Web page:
MADISON – Republican candidate for governor Rebecca Kleefisch is escalating her criticism of how the last presidential election was carried out in Wisconsin, calling it a “rigged” contest despite rulings and recounts confirming the outcome.
The characterization comes as a fourth candidate enters the Republican primary with the ability to pour millions into his campaign and a backstory that could appeal to the head of the party, former President Donald Trump.
Seventeen months after the 2020 election, grievances over its outcome loom over Wisconsin’s 2022 races as Trump continues to pressure Republicans to keep alive his false claims of widespread fraud to build momentum for his expected 2024 campaign for president.
Recounts, court rulings, state audits and a study by a prominent conservative group have confirmed President Joe Biden won Wisconsin in 2020 by nearly 21,000 votes. None of the reviews have shown fraud manipulated the outcome of the election.
Kleefisch on Tuesday compared decisions made by Wisconsin election officials to navigate the coronavirus pandemic to those of NFL quarterback Tom Brady in 2015 when he was accused of using deflated footballs to gain an advantage for the New England Patriots in a playoff game.
“I often compare this to deflategate,” Kleefisch said in a Tuesday interview on WTAQ.
“They won the game. Did they win legitimately? Did they replay the game? These are the questions that we are facing right now on the highest level of governance,” she said.
“I can’t honestly tell you results in Pennsylvania and in Arizona and other states where there are questions. I am focused exclusively on Wisconsin. And what I can tell you about Wisconsin, is that I feel like it was rigged.”
She cited election officials’ decisions to use ballot drop boxes, send absentee ballots to residents of nursing homes that were not allowing poll workers in to help with voting, and to accept funding from Facebook founder Mark Zuckerberg to administer the election.
Kleefisch said candidates who don’t address the 2020 election should be disqualified in voters’ minds, referring to Tim Michels, a wealthy construction executive from Waukesha County who entered the race last week.
Michels held a rally Monday to launch his campaign for governor and did not mention the last presidential election in his nine-minute speech.
But Michels said in an interview earlier Monday that he has “questions” about the 2020 election and would sign into law legislation Democratic incumbent Gov. Tony Evers vetoed earlier this year that would change how elections are administered in Wisconsin. He did not immediately have a reaction to Kleefisch’s comments.
“A lot of people have questions about the last election. So do I,” Michels said Monday on WISN-AM. “If we don’t have fair, transparent elections, our whole system is going to come apart.”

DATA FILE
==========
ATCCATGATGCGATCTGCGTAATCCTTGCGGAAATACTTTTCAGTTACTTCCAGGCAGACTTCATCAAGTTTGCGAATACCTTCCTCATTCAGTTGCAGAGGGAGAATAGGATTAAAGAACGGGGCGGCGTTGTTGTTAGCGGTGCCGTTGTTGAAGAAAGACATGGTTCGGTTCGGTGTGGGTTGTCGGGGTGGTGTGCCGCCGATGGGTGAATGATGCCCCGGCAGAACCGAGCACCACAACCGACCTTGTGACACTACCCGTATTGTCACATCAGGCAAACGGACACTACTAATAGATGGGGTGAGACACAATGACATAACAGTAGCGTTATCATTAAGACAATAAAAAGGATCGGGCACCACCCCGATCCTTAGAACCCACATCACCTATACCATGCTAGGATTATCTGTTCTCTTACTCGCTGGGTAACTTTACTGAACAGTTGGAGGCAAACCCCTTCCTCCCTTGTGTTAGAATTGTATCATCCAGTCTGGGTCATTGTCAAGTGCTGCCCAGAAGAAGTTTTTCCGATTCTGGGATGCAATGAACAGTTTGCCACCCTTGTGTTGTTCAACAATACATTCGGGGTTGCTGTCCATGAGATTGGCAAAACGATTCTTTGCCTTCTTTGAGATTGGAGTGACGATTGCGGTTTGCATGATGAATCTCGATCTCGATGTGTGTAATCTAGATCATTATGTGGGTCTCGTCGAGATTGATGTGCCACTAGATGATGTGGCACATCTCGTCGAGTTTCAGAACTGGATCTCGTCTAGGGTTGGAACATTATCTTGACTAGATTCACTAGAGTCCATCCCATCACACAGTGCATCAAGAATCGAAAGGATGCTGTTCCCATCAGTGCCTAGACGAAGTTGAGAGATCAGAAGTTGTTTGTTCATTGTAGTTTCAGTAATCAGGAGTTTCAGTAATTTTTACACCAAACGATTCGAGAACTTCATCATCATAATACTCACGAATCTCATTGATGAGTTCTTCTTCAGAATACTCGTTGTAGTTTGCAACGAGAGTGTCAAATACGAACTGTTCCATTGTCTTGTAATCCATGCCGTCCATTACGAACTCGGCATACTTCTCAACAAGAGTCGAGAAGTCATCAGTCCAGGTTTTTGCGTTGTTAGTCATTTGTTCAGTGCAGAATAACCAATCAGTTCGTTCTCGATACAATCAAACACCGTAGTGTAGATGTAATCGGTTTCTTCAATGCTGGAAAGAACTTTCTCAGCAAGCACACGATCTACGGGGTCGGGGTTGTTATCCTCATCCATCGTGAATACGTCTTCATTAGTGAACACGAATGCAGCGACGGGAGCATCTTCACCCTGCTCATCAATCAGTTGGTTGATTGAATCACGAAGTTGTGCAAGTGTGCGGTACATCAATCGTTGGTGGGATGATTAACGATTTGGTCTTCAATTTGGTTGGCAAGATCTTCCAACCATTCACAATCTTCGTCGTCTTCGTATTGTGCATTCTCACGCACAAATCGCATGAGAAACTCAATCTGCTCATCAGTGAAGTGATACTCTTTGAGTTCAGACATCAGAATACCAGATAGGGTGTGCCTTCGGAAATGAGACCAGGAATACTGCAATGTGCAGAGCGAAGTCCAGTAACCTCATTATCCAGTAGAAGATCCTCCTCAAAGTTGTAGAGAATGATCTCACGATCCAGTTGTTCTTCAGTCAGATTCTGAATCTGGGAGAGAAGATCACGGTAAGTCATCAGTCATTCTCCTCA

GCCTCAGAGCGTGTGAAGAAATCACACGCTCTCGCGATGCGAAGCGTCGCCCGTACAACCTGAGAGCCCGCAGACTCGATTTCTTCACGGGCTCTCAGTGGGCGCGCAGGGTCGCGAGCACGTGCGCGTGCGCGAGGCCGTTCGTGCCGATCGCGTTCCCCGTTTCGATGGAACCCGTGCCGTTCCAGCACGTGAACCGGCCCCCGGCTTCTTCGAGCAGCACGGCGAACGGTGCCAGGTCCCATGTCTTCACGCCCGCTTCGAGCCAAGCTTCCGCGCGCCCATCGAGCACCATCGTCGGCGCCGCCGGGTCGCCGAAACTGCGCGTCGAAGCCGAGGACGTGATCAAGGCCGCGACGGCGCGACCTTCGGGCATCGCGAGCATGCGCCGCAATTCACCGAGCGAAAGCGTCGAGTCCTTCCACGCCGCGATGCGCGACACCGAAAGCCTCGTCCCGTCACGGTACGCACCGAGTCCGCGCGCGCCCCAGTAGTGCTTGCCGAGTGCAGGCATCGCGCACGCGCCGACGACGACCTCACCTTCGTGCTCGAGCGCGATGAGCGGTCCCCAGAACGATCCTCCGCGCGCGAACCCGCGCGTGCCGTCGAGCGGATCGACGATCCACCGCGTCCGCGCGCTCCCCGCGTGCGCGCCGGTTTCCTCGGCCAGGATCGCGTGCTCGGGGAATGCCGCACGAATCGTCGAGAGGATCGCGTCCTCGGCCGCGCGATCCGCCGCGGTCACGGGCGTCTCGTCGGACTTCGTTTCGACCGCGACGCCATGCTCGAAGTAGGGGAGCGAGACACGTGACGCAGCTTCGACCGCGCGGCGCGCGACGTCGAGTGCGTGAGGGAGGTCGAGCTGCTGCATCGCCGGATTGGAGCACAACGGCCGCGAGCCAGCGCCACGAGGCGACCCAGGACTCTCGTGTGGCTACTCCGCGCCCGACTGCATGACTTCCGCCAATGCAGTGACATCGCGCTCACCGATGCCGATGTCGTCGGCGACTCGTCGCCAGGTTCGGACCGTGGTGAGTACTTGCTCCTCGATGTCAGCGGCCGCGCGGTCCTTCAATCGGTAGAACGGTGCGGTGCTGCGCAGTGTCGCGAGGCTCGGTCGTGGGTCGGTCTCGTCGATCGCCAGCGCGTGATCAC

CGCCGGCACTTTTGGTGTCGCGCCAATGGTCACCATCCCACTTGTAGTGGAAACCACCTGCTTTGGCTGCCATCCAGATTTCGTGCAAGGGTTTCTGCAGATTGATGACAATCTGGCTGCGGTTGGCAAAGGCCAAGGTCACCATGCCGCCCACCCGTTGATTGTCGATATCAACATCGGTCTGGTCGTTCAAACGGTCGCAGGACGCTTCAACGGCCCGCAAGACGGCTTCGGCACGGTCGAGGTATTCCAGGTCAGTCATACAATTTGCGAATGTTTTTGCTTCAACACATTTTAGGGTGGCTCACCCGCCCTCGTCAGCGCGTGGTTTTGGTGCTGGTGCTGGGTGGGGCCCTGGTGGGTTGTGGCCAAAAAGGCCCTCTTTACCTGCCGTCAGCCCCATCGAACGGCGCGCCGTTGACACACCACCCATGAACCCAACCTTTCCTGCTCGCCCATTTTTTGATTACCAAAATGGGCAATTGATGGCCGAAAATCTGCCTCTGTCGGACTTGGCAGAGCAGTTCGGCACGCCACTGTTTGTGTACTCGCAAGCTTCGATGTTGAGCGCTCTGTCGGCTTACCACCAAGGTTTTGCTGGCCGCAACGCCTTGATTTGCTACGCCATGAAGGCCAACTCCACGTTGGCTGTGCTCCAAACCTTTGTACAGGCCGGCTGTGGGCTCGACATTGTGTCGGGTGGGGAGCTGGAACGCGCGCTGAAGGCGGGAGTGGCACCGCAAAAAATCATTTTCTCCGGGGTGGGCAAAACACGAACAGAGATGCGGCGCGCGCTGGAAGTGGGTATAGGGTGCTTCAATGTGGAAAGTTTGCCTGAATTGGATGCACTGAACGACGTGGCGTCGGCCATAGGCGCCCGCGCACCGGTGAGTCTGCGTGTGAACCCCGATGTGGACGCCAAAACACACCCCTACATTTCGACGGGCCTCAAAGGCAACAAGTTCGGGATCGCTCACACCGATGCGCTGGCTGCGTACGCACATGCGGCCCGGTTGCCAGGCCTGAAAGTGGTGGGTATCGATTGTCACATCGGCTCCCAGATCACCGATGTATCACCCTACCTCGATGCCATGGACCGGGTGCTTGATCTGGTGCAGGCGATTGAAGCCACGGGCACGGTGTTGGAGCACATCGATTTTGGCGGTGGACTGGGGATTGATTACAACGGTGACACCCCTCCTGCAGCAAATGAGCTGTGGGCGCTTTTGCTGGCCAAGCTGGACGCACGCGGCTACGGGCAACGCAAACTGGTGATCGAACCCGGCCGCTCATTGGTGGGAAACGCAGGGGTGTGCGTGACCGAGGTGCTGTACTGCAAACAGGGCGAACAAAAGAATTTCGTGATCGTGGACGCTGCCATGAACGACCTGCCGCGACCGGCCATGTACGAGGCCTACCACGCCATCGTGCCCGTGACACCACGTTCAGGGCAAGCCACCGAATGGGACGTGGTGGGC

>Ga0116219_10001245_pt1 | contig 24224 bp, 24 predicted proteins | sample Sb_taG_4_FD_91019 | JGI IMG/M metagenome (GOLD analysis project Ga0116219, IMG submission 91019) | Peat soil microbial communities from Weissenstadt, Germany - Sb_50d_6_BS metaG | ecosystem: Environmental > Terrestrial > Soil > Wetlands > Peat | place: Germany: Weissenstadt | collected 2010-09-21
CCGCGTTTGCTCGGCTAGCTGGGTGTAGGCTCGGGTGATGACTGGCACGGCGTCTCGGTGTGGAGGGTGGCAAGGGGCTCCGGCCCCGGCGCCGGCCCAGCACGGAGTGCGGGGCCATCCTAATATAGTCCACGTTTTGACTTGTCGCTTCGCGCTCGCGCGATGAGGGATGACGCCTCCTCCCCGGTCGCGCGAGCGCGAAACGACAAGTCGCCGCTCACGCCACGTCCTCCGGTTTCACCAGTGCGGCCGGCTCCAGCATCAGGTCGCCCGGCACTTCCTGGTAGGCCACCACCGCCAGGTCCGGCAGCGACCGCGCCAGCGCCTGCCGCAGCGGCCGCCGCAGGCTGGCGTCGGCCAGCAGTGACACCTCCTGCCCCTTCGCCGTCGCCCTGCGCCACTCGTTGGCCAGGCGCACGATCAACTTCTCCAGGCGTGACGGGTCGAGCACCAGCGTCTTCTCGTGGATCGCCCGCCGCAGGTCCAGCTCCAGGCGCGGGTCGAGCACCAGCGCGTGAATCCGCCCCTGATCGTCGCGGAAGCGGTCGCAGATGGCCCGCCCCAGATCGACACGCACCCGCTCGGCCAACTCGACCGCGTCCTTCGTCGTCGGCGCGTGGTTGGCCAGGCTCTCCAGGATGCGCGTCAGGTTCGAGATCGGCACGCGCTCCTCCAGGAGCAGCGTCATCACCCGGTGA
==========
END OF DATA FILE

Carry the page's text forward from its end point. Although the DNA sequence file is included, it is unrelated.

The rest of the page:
Kayla Anderson, a campaign spokeswoman for Evers, said Kleefisch’s comments are injecting “more chaos and division into Wisconsin elections.”
“We don’t need to waste more time and taxpayer money on this politically motivated exercise,” Anderson said in a statement. “Governor Evers plans to continue doing the right thing and fighting to ensure every eligible voter is able to participate in safe, fair and secure elections.”
A spokesman for Kleefisch did not immediately answer questions from the Milwaukee Journal Sentinel.
Trump successfully pressured Assembly Speaker Robin Vos this week into keeping open a taxpayer-funded review of the 2020 election overseen by former Supreme Court Justice Michael Gableman.
The review has a budget of $676,000 and has lasted six months longer than originally planned as Gableman has missed deadlines to produce a final report into his probe.
So far, Gableman’s reports to Assembly lawmakers largely include details of how the 2020 election was administered that were already uncovered by others. In another case, he reported incorrect nursing home voter turnout data to allege suspicions of fraud inside the facilities.
Despite being funded by taxpayers, the review has not been transparent. A Dane County judge recently ordered Gableman to stop deleting records related to his review as part of a lawsuit brought by a liberal group alleging Gableman has withheld requested records.
Gableman argued he could delete records he deemed to be “irrelevant” or “useless” to his effort. State law bars this practice, however.
Kleefisch said Tuesday that Gableman’s probe should continue.
“I also had a really long talk with Gableman over the weekend, and he is still uncovering things and I think those subpoenas will be useful to identifying new things or perhaps even solidifying other things that we’ve already covered in greater volume,” Kleefisch said.
Gableman has issued dozens of wide-ranging subpoenas and asked a judge to jail elections officials, mayors and others who he claims aren’t cooperating with him. The targets of his subpoenas have said they are following the law and asked the judge to find Gableman must interview them in public and not behind closed doors, as Gableman wants.
“If for no other reason, then to assure that people feel that their vote is going to count and we are no longer jeopardizing our democratic republic by disenfranchising voters, that I think it must continue,” Kleefisch said.